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Definition of copyright infringement Protect Yourself: Know the Definition of Copyright Infringement As you?re creating something, you may wonder what copyright infringement actually is. It?s necessary, if you?re creating a work ? albeit written, musical, videos, software or some other form ? that you know the definition of copyright infringement. This issue is very complicated, and not very easily spelled out in plain English, so please make sure that if you?re ever unsure to contact a copyright lawyer immediately to ensure you?re using copyrights in a legal method appropriate to the medium. As I mentioned earlier, a definition of copyright infringement is difficult, at best. Copyright infringement is defined by the jurisdiction ? the United States of America has different copyright laws than the United Kingdom, or Australia, or Russia, or even China. Because of this fact, you should first, before anything else, check the laws in your jurisdiction (country, city & province) before using something that isn?t in the public domain. For our definition of copyright infringement, the public domain is a place where works are that aren?t copyright-able. Works that aren?t copyright-able include ideas, works that aren?t eligible (150 years-old documents, or older ? think Beethoven and Frankenstein), data that isn?t categorized in a creative way (this could be a database, such as a phone book or other publicly-accessible data), or items that the owners have specified creative commons copyrights. As you can see, copyright law is rather complicated. Wikipedia.org gives us the definition of copyright infringement as: ?Copyright infringement (or copyright violation) is the unauthorized use of material that is protected by intellectual property rights law particularly the copyright in a manner that violates one of the original copyright owner's exclusive rights, such as the right to reproduce or perform the copyrighted work, or to make derivative works that build upon it. The slang term bootleg (derived from the use of the shank of a boot for the purposes of smuggling) is often used to describe illicitly copied material.? Our definition of copyright infringement includes the works of creative commons. Creative commons is an organization that allows for the copyright author to determine the uses available for people who want to use their works ? for such items as for audio, images, video, text, educational materials, and software. It allows for the copyright owner to allow people to use their works for non-commercial, commercial, no derivatives, share alike, or just by giving attribution. Creative Commons is a license granted by the copyright holder, and can be used in both online (electronic internet) works and offline works. There are many places you can go to get a definition of copyright infringement. The most reliable definition of copyright infringement would be from your local copyright lawyer ? they will know exactly what in your jurisdiction is legal or not, and how you can use other peoples? works or protect your own. The real definition of copyright infringement comes from your jurisdictions statutes. In the United States of America, our jurisdiction?s copyright laws are contained in Title 17 of the United States Code, 501 - 513. You can also find a definition of copyright infringement through such organizations such as the European Union or World Trade Organizations. While s legal country or organizational definition of copyright infringement is hard for the layperson to understand, a copyright lawyer will help you to figure out what it is that your work needs to be protected against copyright infringement, or to protect yourself if you intend to use the work of another writer, director, or musician.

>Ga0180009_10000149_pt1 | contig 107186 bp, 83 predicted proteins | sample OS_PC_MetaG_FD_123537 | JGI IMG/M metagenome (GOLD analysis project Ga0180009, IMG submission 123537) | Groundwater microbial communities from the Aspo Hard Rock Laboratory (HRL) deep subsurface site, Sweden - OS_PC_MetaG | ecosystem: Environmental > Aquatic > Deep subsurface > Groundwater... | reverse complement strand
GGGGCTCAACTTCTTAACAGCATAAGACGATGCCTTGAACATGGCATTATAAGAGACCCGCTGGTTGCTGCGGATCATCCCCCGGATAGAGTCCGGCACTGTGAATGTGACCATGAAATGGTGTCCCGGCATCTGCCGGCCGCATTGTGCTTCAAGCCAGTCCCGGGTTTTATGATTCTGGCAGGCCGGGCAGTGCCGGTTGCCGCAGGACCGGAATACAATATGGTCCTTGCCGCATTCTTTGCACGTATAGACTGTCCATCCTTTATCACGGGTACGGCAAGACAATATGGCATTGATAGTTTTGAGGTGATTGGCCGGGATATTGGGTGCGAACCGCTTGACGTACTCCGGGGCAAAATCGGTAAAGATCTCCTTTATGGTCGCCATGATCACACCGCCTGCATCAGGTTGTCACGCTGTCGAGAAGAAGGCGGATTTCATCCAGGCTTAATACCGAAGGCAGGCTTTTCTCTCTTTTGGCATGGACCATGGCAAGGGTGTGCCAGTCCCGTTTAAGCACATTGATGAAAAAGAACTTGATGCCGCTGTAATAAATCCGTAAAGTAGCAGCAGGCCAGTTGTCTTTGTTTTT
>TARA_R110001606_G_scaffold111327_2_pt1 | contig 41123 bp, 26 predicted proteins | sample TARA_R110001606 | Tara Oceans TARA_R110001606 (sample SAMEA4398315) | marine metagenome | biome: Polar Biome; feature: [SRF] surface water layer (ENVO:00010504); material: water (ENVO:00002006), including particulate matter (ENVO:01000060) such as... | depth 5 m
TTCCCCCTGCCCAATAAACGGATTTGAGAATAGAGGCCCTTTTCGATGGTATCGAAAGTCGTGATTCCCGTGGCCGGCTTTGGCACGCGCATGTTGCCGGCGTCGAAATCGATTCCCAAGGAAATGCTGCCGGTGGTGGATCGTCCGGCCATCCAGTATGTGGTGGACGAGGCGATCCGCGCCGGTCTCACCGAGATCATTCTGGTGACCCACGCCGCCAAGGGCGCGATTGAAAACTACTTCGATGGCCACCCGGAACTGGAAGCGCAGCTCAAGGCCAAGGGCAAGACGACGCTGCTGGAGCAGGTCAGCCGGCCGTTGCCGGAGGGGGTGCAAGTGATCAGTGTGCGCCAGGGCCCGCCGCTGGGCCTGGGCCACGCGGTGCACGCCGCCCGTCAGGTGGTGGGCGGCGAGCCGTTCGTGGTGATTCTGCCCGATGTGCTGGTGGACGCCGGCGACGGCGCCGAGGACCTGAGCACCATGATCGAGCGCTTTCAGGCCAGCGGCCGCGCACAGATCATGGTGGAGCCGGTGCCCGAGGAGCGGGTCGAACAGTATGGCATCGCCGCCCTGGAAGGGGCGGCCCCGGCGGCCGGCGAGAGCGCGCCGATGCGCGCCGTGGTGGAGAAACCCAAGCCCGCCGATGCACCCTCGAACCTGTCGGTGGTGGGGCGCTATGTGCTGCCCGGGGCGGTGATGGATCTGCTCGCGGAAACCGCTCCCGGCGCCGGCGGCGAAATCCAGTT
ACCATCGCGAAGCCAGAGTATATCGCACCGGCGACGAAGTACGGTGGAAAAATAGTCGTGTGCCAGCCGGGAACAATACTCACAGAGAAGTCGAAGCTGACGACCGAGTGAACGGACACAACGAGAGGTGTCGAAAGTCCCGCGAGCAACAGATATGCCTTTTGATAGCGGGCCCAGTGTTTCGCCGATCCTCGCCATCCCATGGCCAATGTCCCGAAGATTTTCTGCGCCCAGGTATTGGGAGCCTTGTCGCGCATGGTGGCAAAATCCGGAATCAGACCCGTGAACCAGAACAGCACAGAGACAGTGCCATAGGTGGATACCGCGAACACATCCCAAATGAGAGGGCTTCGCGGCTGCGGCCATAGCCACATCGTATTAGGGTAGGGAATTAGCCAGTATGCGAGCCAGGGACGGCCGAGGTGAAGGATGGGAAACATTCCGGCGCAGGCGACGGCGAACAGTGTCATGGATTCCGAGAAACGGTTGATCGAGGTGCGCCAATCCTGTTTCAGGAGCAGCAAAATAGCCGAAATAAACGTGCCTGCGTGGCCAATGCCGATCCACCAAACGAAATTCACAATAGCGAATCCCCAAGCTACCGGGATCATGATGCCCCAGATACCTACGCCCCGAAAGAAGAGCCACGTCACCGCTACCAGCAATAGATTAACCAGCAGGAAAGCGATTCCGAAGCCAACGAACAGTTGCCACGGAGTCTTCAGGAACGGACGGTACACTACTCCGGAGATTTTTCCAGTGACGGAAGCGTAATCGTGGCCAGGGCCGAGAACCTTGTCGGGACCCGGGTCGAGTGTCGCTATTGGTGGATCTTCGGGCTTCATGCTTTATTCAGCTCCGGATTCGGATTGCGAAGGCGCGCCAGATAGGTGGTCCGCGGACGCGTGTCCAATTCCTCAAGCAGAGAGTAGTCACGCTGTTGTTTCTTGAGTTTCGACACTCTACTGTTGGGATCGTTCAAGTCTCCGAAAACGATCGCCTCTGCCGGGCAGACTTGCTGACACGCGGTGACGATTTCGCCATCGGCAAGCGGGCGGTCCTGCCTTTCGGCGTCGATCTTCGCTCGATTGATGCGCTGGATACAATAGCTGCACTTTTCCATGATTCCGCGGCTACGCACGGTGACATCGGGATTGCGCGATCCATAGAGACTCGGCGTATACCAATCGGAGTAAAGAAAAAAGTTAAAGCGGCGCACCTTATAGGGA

Getting Paid to Work for Yourself: Writing Grants and Grants for Writers (grants for writers) Do you have a fantastic idea to improve the world? Are you frustrated because no one is addressing the issues that you know are important? Writing is a powerful tool that can bring change and improvement to the world. Grants are available from various sources in order to fund important work that is not being done in the corporate world. If you are inspired to make improvements and make life better, you may be an ideal candidate for grant writing. How Do Grants Work? Grants are sums of money awarded by the government or other entities to those who can use that money effectively. Candidates for grants are usually those who can serve their community with the money given to them. The way it works is that you start with an idea. Your idea could benefit your community in areas that range from tourism to health care. If you have the capabilities to implement your idea, you then decide how much money it would take to do so. At that point you begin to write. You must convince those with the grant money of why they should give it to you. The writing of the grant may be the most important step in the process of receiving that grant money. Writing a Grant Writing a grant is a very precise process. It involves explaining very clearly what your idea for improvement is as well as why it is a worthwhile pursuit. In the actual grant writing, you must be very clear in your explanations as well as persuasive in your arguments. You can find actual templates or set up guidelines online or in style handbooks. Those resources will help you ensure that you are following proper procedures in writing grants. Grants for writers are potential job opportunities. Since some brilliant minds do not necessarily have the appropriate writing talent, they may hire a writer to actually complete the grant proposal. Writers have more opportunities to enter into the grant writing process than just being the executer though. Is it Possible to Get Grants to Write? Grants for writers are definitely available. What would you write that would be worthy of a grant? There are many possibilities. You may be able to write a guidebook that fulfills a community need. A tourism guide would be of particular interest to the government. Keep in mind though, that only unfulfilled needs will merit grants. Grants for writers are not given to those who are writing redundantly on a topic or who are writing about an issue that no one cares about. You may be thinking that writing is free. Aside from the actual printing and publishing costs, there is no money required to produce text. Especially if you think of writing as opposed to creating a clean burning engine, the costs are not even comparable. The great thing is that even if you don?t need very much money to get the words on the page, there are grants available just to write you a paycheck. On top of any costs incurred through research and development of your ideas, you will also get paid should you be awarded grant money. There are two different meanings for the phrase, ?grants for writers.? A grant may need to be written by a qualified writer. The other possibility is that a writer could actually be awarded grant money for their contributions. Writing is a powerful tool. It can persuade and benefit people from where it sits on the page. For that reason, writers and grants are inseparable. If you have a great idea that needs funding, consider writing a grant. If you are not a writer yourself, be comforted by the fact that there is someone out there who can do the writing for you.